Gov't will act to keep prices in check: premier
The China Post news staffPremier Sean Chen (陳冲) said yesterday that while some commodity prices are being increased to reflect higher costs, the government will take measures to prevent the prices from rising too much.
April 8, 2012, 12:00 am TWN
Chen made the remarks during a meeting with representatives of machinery and bicycle makers in central Taiwan when responding to the fact that even suppliers of lunchboxes to students are planning to raise their sales prices in the wake of a recent oil price hike.
The premier said that the prices of some commodities are raised to reflect increased costs. For instance, as international soybean prices shot up 58 percent year-on-year in 2011, prices of soybean-related products can hardly be expected to remain unchanged.
The situation was also the same with wheat-related products. Last year, international wheat prices surged by 35-40 percent, so suppliers of flour-based products have had no other choice but to raise their sales prices to offset increased costs, according to Chen.
He went on to say that domestic prices of many commodities have been increased by smaller increments than the price hikes of international raw materials as a result of the government having worked hard to stabilize domestic commodity prices.
The premier stressed that if measures are not taken at the moment, many negative effects will emerge in the future.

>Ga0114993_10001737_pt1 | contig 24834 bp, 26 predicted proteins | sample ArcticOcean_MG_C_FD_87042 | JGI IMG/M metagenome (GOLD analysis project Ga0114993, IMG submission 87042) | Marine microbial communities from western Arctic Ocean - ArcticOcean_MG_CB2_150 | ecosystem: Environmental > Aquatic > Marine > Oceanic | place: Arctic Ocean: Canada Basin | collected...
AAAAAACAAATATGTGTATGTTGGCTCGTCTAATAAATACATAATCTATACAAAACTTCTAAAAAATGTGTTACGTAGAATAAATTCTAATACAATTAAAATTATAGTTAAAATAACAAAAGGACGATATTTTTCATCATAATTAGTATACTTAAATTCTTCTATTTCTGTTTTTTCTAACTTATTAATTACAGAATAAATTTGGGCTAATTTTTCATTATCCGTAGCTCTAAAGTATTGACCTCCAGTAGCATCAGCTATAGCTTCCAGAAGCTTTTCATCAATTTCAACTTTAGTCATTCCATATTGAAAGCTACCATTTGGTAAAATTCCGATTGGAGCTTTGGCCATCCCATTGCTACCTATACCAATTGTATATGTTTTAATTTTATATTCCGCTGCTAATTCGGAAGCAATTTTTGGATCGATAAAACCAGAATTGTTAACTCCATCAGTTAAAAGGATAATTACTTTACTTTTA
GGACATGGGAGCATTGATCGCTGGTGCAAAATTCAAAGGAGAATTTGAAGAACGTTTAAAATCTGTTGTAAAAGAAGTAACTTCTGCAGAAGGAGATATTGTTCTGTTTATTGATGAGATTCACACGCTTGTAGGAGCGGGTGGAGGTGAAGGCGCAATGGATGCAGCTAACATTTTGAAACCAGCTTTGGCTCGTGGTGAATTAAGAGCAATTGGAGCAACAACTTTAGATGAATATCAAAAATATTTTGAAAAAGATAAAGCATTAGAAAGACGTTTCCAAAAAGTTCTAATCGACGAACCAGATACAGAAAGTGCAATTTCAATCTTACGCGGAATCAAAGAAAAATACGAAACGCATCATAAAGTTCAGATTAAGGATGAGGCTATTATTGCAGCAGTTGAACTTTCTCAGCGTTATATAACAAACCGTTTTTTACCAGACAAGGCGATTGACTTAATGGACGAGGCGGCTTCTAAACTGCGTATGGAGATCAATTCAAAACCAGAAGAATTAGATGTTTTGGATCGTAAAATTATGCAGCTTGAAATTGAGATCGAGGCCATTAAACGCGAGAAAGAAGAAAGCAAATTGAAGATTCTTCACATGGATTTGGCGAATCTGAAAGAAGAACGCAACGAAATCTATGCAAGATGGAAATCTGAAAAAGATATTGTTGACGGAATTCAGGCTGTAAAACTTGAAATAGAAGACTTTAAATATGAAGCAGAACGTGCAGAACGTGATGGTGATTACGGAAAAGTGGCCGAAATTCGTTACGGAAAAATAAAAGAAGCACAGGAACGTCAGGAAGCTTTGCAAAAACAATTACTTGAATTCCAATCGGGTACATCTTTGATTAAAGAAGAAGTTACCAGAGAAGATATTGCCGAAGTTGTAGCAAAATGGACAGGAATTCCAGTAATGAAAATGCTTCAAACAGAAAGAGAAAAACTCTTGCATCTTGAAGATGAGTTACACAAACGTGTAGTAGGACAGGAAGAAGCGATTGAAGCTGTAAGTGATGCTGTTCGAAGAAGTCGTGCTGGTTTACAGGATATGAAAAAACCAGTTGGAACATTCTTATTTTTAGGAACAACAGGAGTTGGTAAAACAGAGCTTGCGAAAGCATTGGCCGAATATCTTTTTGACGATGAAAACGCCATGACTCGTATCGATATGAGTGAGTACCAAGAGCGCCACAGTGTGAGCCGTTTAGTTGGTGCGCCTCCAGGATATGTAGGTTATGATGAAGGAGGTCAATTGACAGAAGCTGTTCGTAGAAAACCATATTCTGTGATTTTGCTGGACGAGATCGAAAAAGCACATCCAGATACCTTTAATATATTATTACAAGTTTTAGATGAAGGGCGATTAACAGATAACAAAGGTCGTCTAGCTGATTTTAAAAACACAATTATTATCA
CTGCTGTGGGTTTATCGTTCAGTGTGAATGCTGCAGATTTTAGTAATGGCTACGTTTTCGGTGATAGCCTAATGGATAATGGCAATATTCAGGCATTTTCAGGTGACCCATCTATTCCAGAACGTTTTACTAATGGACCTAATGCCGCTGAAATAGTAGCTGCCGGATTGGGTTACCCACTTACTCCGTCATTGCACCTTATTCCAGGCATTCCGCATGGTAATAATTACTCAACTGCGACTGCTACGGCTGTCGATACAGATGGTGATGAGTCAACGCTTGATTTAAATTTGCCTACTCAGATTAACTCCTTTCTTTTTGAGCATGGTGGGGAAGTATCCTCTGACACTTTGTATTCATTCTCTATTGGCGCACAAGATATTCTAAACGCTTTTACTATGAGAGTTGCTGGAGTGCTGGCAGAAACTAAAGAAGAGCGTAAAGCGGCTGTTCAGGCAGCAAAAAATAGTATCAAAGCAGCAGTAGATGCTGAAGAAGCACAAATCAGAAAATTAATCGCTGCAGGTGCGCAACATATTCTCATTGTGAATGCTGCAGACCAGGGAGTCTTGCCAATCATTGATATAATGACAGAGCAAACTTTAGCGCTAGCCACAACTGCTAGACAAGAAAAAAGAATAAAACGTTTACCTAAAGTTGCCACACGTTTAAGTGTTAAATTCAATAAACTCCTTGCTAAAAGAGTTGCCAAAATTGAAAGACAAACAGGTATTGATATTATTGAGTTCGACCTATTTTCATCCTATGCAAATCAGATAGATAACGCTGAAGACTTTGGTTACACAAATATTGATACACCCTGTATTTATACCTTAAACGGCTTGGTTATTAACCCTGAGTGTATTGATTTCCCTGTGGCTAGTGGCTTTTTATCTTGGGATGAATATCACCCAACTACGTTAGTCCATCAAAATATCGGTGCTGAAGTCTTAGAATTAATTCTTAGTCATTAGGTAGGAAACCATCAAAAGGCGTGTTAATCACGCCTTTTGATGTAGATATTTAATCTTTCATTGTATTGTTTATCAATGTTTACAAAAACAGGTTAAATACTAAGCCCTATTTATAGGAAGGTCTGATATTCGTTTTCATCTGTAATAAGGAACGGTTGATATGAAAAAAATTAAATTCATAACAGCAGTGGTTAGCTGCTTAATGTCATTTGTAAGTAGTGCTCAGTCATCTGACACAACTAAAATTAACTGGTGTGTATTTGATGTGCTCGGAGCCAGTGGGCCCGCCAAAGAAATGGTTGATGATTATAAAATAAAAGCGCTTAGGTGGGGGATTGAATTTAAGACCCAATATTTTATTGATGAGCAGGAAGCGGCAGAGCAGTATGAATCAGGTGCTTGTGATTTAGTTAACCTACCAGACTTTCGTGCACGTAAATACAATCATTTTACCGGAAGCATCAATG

Meanwhile, Vice Premier Jiang Yi-huah (江宜樺) said yesterday that the prices of daily necessities are expected to be raised in the next quarter as the government will closely monitor the fluctuations of domestic commodity prices to prevent abnormal price rises.
Jiang stressed that if suppliers or dealers are found to have collectively jacked up their sales prices or if unusually sharp price rises are detected, the government will bring them to justice.
The Cabinet's commodity price stabilization panel will step up random checks on the sales prices of various daily necessities to curb unreasonable price hikes, according to Jiang.
In order to stabilize domestic commodity prices, the government has moved to subsidize buses serving disadvantaged people, subsidize oil purchases by farmers and fishermen, and increase oil price reductions for mass transportation companies and taxi drivers, as well as reduce half of the fuel fee for the freight and passenger transport industries.
In addition, the Ministry of Finance has temporarily reduced the tariffs on imports of infant milk powder, butter, cornstarch, soybean flour, and full-flat and skimmed milk powder until the end of May. Furthermore, the business tax for imported corn will be exempted for six months.
The Ministry of Economic Affairs will ask state-run enterprises to freeze price hikes on salad oil and sugar products.
Meanwhile, the Directorate General of Budget, Accounting and Statistics (DGBAS) estimated that annual growth of the domestic consumer price index (CPI) can be kept at under 2 percent this year despite the inflation pressure on commodity prices.
In the first three months of the year, the average annual growth of the CPI reached only 1.26 percent, with the growth mainly caused by the relatively higher prices of vegetable products during the three-month period.